CUNY School of Medicine






Left: Expression of glt-3 in the canal cell    Right: Expression of glt-1 around the nerve ring

Remote Control of Synaptic Activity - The Physiology of GluTs

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Glutamate (Glu) is the most excitatory neurotransmitter in the brain of all vertebrates and many advanced invertebrates, where it mediates critical functions in development, normal physiology, and complex behavior. However, several factors make Glu an unlikely signaling molecule. Most importantly, though Glu is made in large amounts by all cells, the handling of Glu is in animals’ brain is very dangerous, because excessive Glu signaling is highly toxic to many neurons. Therefore, in most of the evolutionary tree, animals do not adopt Glu as their neurotransmitter of choice till later in evolution, when they acquire very effective protective barriers that insolate the synapses. Surprisingly, nematodes like C. elegans are a clear exception to this rule. They juggle Glu around more than 50% of their neurons, without the presence of traditional protective barriers such as isolation of synapses by glia. Hoping to learn from this exception more about the rule, we ask how do nematodes do it?

C. elegans, like many other animals, use Glu Transporters (GluTs) to clear excess Glutamate from synaptic connections. Indeed, our previous work showed that similarly to mammalian GluTs, some of the nematode’s GluTs (e.g., GLT-1 & GLT-4) are located close to the synapses in the animal’s “brain” – the nerve-ring. The nerve-ring GluTs also seem to be very similar to mammalian GluTs in their molecular structure. However, many other worm GluTs (GLT-3, GLT-6, and GLT-7) are expressed on an elongated tubular cell called the canal cell. From this unusual location (which is some distance away from the nerve-ring synapses), the canal-cell GluTs exert powerful control over synaptic activity in the nerve-ring. Adding to the mystery of the function of the C. elegans canal-cell GluTs are some subtle but very significant modifications seen in their molecular structure, not seen in any GluT in any other organism (except other nematodes).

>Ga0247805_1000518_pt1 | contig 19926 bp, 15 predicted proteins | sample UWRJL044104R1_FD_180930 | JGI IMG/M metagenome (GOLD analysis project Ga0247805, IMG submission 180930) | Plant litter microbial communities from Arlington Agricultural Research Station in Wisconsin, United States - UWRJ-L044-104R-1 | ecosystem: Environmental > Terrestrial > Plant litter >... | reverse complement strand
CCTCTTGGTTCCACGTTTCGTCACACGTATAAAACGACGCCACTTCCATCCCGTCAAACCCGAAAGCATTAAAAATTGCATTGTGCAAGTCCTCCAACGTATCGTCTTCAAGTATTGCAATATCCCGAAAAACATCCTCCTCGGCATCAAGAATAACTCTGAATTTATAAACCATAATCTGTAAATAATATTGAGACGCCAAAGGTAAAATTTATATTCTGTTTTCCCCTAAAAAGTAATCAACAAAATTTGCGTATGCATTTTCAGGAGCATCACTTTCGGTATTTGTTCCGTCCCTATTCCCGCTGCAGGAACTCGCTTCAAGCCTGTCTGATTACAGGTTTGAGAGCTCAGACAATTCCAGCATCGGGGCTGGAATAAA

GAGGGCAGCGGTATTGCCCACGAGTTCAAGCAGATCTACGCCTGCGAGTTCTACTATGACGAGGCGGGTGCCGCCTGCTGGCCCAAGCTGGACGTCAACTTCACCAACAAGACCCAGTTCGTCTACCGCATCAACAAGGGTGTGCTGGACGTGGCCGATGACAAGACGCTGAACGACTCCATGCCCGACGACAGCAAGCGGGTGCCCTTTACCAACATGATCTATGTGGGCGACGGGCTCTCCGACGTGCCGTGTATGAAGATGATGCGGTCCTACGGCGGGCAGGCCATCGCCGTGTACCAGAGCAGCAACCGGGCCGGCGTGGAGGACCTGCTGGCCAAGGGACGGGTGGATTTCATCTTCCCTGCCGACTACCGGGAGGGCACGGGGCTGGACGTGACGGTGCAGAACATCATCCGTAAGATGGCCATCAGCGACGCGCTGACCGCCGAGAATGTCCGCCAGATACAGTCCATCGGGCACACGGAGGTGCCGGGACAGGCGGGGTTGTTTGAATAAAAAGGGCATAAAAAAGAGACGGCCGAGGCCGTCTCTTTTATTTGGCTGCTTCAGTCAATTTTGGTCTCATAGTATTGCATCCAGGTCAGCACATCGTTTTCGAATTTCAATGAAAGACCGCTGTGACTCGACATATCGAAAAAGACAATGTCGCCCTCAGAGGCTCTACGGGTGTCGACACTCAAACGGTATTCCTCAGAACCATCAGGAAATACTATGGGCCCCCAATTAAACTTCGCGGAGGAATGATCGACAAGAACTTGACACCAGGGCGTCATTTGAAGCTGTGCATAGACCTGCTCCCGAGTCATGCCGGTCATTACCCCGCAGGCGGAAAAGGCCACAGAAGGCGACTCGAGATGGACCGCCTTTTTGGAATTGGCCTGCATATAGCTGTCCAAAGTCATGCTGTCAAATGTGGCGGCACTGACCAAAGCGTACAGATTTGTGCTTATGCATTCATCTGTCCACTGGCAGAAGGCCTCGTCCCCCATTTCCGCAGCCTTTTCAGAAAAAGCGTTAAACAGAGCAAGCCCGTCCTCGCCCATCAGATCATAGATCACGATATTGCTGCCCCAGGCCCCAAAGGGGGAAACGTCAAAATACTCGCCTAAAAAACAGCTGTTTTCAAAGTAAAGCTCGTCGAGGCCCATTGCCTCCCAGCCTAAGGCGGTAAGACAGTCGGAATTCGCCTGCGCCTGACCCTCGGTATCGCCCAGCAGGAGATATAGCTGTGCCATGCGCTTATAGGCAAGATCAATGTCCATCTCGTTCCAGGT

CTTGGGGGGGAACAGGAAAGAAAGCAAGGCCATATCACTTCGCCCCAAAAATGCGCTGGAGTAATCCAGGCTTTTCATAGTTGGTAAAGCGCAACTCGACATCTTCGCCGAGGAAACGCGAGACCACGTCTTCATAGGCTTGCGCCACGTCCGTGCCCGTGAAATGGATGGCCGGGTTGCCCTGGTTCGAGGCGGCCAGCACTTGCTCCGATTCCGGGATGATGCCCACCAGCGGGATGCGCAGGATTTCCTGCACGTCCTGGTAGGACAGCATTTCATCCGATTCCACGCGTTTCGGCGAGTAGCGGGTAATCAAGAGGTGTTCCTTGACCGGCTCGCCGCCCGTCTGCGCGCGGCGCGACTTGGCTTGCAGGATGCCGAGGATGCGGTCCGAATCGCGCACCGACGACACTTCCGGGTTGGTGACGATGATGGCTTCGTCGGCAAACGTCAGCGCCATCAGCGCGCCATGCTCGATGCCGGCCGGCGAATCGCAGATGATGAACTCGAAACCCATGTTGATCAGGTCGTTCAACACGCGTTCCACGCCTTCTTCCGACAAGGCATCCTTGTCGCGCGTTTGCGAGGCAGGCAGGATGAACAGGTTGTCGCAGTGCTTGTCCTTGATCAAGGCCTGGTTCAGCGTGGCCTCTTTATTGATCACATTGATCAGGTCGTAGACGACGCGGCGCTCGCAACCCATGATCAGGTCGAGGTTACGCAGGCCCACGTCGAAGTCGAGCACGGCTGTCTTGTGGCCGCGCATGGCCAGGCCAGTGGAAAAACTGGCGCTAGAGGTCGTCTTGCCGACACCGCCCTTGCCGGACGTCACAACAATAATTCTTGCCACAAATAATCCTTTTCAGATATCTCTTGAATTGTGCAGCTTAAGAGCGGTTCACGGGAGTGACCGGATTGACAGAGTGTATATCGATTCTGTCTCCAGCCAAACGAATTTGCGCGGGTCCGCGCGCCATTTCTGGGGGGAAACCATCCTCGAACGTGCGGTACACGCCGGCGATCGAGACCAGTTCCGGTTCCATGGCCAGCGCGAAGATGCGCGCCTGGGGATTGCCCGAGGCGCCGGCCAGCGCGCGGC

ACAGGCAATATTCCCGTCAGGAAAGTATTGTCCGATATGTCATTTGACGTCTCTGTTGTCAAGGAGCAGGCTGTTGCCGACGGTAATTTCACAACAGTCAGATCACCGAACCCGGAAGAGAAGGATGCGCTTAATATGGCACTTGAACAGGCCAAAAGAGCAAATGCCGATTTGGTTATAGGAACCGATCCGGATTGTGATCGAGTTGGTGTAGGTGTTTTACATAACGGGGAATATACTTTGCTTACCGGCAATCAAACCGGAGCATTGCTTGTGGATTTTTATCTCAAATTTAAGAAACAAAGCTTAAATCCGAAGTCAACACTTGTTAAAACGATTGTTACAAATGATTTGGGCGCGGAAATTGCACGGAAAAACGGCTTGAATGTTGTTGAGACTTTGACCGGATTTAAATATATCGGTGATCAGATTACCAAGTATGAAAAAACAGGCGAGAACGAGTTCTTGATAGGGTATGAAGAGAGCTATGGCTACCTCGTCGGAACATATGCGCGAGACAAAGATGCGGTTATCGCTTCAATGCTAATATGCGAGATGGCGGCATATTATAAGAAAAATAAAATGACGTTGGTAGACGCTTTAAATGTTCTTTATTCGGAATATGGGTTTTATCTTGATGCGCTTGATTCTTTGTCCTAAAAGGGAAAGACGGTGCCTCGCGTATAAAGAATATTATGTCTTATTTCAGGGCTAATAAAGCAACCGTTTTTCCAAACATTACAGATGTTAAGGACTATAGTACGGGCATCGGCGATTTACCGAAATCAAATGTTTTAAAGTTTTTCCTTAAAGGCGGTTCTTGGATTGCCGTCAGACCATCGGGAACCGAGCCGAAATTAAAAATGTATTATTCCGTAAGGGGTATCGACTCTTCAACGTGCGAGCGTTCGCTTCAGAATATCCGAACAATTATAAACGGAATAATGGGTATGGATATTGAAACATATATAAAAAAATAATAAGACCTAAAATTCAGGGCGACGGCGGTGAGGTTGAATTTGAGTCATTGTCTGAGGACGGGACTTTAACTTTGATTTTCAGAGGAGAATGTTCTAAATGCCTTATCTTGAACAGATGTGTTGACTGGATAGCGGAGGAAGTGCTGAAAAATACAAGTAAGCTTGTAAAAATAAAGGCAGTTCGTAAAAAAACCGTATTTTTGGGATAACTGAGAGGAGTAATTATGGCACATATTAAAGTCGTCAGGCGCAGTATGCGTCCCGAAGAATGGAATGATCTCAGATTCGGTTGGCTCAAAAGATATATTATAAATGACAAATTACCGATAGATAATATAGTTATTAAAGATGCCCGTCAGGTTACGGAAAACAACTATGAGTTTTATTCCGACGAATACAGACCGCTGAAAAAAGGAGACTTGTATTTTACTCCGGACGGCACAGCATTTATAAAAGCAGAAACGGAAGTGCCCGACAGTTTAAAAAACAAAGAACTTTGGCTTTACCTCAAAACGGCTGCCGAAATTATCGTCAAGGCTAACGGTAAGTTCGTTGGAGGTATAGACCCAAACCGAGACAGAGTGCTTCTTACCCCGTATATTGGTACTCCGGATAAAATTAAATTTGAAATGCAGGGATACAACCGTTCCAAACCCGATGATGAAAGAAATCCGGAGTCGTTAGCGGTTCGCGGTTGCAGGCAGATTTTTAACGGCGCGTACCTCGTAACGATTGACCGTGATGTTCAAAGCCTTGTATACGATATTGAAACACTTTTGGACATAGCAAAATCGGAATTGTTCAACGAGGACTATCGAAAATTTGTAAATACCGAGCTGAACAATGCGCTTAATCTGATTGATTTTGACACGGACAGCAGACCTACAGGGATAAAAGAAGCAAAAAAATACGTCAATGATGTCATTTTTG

We use a microfluidic chip to trap intact animals and stimulate specific circuits. We use transgenic expression of the Ca2+ -sensitive fluorescence reporter GCaMP, expressed under specific promoters, to record postsynaptic responses to these stimuli. We determine the effect of knockout of different GluTs on the activity of these circuits, and follow changes such as spillover between circuits to determine the physiology of glutamate clearance and circuit isolation in the absence of anatomical separation between circuits.

We suggest that these unique molecular properties hint that canal cell GluTs might have a special physiological role. We are asking what are the functional consequences of these modifications. Do these unusual GluTs provide the basis to the amazing ability of nematodes to handle as a risky transmitter as Glutamate?


Physiol. Pharm. & Neurosci, City College, C. elegans@CUNY


The Mano Lab

Department of Physiology, Pharmacology, & Neuroscience

Sophie Davis Biomedical School, City College, The City University of New York.